[Paleopsych] Star-Telegram (Dallas-Fort Worth): (Oscars) Insipid and out of Touch

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Wed Jan 26 15:59:27 UTC 2005

Insipid and out of Touch
Posted on Wed, Jan. 26, 2005

[Thanks to Sarah for this and a related article beneath by Michael 

    Nominations push the Oscars toward irrelevancy
    By Christopher Kelly
    Star-Telegram Film Critic

    Oscar voters played it safe Tuesday -- extremely safe -- with an
    almost entirely predictable slate of nominations for the 77th annual
    Academy Awards. Those of us who crawled out of bed early hoping for a
    wake-up jolt had to settle for the sight of Adrian Brody threatening
    to plant a wet one on Academy President Frank Pierson. And even that
    wasn't surprising.

    Martin Scorsese's handsomely mounted, well-acted, but ultimately bland
    Howard Hughes biopic led the nominations with 11, including Best
    Picture and Best Actor, for Leonardo DiCaprio. The Aviator nods were
    both expected and a little puzzling: It's hard to think of another
    Oscar front-runner in recent memory that has been greeted with such
    polite indifference by critics and audiences. (After a month in
    theaters, it has grossed a modest $58 million.)

    Clint Eastwood's boxing drama Million Dollar Baby came up a winner
    with seven nominations. Any doubts that this grim, gorgeously made
    movie can overcome The Aviator on Oscar night should be quelled by a
    closer look at the Best Actor category. A directing nomination for
    Eastwood's work on Million Dollar Baby was a gimme. His surprise
    acting nod suggests that Academy voters, like many critics, regard the
    film as a career high point for Eastwood, both in front of and behind
    the camera. Still in limited release, Million Dollar Baby remains
    untested. But if it connects with audiences when it opens wide Friday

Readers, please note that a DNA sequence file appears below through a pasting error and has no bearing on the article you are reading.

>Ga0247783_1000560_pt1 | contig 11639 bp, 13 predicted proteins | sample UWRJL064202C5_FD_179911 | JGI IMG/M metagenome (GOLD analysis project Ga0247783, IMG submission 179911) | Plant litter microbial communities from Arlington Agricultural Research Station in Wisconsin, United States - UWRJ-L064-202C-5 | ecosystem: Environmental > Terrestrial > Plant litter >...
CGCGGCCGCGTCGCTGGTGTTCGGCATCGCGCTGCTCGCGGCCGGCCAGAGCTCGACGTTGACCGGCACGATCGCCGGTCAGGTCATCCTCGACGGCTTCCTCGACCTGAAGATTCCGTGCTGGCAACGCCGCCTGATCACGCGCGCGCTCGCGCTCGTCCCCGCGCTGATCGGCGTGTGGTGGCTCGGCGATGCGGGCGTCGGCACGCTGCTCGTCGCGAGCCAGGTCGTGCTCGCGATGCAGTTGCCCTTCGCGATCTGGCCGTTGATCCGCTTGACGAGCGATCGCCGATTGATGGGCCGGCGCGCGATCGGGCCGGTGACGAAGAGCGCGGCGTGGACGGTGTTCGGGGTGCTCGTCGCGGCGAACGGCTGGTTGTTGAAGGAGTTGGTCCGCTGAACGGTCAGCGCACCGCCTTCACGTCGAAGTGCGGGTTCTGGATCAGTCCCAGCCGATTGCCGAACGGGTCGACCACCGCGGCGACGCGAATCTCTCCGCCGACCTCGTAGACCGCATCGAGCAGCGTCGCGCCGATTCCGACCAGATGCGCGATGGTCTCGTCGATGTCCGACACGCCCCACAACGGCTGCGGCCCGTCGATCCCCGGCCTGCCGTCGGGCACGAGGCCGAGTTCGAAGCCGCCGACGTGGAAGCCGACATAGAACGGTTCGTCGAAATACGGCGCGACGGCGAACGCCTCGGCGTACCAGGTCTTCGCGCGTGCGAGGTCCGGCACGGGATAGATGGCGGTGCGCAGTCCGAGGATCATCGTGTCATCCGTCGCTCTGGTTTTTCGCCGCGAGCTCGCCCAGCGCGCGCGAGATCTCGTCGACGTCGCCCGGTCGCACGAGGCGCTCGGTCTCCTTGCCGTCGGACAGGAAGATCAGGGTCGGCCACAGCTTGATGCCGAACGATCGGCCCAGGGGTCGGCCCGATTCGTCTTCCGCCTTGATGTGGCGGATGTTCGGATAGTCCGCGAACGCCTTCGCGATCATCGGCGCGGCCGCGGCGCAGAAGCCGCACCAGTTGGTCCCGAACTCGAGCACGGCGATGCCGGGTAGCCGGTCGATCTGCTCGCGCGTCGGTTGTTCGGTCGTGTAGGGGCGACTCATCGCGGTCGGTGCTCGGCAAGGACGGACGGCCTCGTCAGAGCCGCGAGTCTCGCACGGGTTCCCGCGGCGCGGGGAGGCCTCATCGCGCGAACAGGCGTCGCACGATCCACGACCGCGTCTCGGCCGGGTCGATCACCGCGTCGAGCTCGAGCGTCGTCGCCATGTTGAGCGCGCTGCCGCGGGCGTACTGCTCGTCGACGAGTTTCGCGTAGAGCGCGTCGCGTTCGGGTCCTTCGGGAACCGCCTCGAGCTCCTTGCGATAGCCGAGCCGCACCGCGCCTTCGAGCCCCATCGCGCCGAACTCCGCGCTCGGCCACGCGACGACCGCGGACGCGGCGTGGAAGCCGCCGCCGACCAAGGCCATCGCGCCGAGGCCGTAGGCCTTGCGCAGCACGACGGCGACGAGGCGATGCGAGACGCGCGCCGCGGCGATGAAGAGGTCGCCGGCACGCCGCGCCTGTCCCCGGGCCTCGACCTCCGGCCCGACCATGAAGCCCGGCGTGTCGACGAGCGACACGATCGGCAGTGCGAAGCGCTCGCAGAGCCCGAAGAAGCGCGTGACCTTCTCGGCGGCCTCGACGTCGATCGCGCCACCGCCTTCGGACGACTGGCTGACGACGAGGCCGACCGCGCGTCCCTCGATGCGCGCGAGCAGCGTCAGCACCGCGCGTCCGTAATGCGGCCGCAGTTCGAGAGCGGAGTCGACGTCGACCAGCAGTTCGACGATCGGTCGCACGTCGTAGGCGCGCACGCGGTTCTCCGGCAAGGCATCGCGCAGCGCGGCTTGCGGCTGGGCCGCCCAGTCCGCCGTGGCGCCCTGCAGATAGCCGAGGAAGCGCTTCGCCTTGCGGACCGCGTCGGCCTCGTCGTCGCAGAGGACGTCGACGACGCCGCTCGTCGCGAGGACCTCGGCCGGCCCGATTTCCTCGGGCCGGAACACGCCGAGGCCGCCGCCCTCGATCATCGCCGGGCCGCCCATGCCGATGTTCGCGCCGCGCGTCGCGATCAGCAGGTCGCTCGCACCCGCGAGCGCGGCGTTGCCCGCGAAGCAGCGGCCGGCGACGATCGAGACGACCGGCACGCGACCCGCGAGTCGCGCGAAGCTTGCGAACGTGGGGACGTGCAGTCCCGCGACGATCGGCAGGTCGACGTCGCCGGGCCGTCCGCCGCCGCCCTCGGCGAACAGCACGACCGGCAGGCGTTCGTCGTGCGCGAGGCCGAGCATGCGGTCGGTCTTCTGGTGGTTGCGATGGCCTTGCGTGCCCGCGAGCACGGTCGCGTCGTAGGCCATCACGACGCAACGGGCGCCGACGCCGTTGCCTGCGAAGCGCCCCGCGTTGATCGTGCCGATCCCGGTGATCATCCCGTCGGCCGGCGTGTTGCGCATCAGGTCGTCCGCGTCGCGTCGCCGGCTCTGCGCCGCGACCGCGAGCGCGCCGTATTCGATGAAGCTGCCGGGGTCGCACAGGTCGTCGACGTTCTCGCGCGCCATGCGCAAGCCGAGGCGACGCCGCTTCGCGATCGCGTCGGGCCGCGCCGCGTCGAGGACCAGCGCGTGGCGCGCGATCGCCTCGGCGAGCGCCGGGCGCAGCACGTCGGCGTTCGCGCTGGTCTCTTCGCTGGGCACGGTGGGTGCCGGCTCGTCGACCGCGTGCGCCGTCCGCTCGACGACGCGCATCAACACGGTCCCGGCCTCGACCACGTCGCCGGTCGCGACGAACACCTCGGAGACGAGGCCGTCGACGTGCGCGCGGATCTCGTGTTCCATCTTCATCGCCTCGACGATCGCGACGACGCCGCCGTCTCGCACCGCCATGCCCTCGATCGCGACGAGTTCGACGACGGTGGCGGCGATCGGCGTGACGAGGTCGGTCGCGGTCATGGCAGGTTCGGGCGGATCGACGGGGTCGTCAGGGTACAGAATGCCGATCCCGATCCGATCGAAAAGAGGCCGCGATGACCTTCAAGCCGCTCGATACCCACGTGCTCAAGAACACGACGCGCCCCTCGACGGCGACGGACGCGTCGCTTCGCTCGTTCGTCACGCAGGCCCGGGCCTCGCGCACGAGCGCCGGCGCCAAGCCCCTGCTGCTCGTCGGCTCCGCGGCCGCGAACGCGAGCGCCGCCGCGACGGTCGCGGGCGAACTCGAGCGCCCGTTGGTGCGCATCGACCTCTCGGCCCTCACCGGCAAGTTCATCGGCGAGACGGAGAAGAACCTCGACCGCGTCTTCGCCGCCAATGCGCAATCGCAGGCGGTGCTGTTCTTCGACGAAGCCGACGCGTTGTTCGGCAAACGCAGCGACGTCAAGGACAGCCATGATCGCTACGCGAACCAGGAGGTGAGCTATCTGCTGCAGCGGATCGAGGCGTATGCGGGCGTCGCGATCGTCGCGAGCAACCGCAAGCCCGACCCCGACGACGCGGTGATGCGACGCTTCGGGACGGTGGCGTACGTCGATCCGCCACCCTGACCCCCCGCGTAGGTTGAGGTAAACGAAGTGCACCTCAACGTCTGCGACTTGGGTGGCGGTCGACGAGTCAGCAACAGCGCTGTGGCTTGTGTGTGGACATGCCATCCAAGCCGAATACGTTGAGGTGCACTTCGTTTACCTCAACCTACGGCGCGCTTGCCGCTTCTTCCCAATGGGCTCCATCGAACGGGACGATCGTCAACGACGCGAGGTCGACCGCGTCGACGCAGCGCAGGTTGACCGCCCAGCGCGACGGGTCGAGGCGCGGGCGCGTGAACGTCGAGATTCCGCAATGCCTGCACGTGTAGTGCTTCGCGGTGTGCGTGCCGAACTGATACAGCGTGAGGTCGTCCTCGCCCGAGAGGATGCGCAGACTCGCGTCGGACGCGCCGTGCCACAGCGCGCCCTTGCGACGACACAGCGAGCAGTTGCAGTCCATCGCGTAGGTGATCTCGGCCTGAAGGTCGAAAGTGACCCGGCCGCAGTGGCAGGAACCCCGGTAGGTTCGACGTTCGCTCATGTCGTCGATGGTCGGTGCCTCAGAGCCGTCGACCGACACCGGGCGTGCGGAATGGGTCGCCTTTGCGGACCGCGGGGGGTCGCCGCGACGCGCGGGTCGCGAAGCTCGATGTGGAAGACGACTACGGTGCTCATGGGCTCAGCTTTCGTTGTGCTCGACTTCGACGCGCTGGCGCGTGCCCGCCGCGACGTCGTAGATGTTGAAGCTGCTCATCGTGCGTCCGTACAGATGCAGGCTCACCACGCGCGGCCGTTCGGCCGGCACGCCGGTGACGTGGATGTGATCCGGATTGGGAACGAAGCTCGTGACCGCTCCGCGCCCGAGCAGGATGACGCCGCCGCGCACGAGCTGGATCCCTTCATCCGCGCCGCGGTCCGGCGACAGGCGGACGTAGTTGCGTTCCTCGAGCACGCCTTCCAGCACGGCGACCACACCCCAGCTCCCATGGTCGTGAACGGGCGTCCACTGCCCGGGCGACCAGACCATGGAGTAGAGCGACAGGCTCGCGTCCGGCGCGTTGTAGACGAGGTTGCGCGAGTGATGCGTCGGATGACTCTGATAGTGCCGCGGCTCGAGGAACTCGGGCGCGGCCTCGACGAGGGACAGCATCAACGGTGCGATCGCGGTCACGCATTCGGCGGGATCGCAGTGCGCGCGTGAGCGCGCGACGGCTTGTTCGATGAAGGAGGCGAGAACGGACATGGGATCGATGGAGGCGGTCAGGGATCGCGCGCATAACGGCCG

and if Eastwood campaigns with his characteristic grace and ease, we
    could be looking at a sweep on Feb. 27.

    To score that Best Actor nomination, Eastwood had to knock the superb
    Paul Giamatti (Sideways) out of the race. It is Giamatti's second
    consecutive Academy snub (he was just as terrific last year in
    American Splendor), and it hints that support for Sideways, the
    critics' darling, might not be quite so widespread among Oscar voters.

    Some people will try to convince you that the nominations for Hotel
    Rwanda's Don Cheadle (Best Actor) and Sophie Okonedo (Best Supporting
    Actress) come out of left field -- but don't believe that bluster. The
    real surprise is that this well-liked, very earnest drama about the
    1994 Rwandan genocide didn't make its way into the Best Picture or
    Best Director categories. Cheadle's presence will liven up the Best
    Actor race considerably. He's a beloved journeyman actor and could
    prove a viable alternative if voters decide they've had enough of the
    overwhelming favorite, Ray's ubiquitous Jamie Foxx.

    Foxx also scored a supporting-actor nod for his role as the
    beleaguered cabbie in Michael Mann's Collateral, though he has no
    chance of winning. Morgan Freeman's aging boxing in Million Dollar
    Baby will square off against Thomas Haden Church, Sideway's
    incorrigibly randy groom-to-be, with four-time nominee Freeman the
    sentimental favorite.

    The nominations in the Best Actress and Best Supporting Actress
    categories were especially predictable, with Maria Full of Grace's
    Catalina Moreno Sandido the only mild eyebrow raiser (though some of
    us were making that call as early as last January, when the film
    premiered at Sundance).

    More than just being predictable, this year's Oscar nominations seemed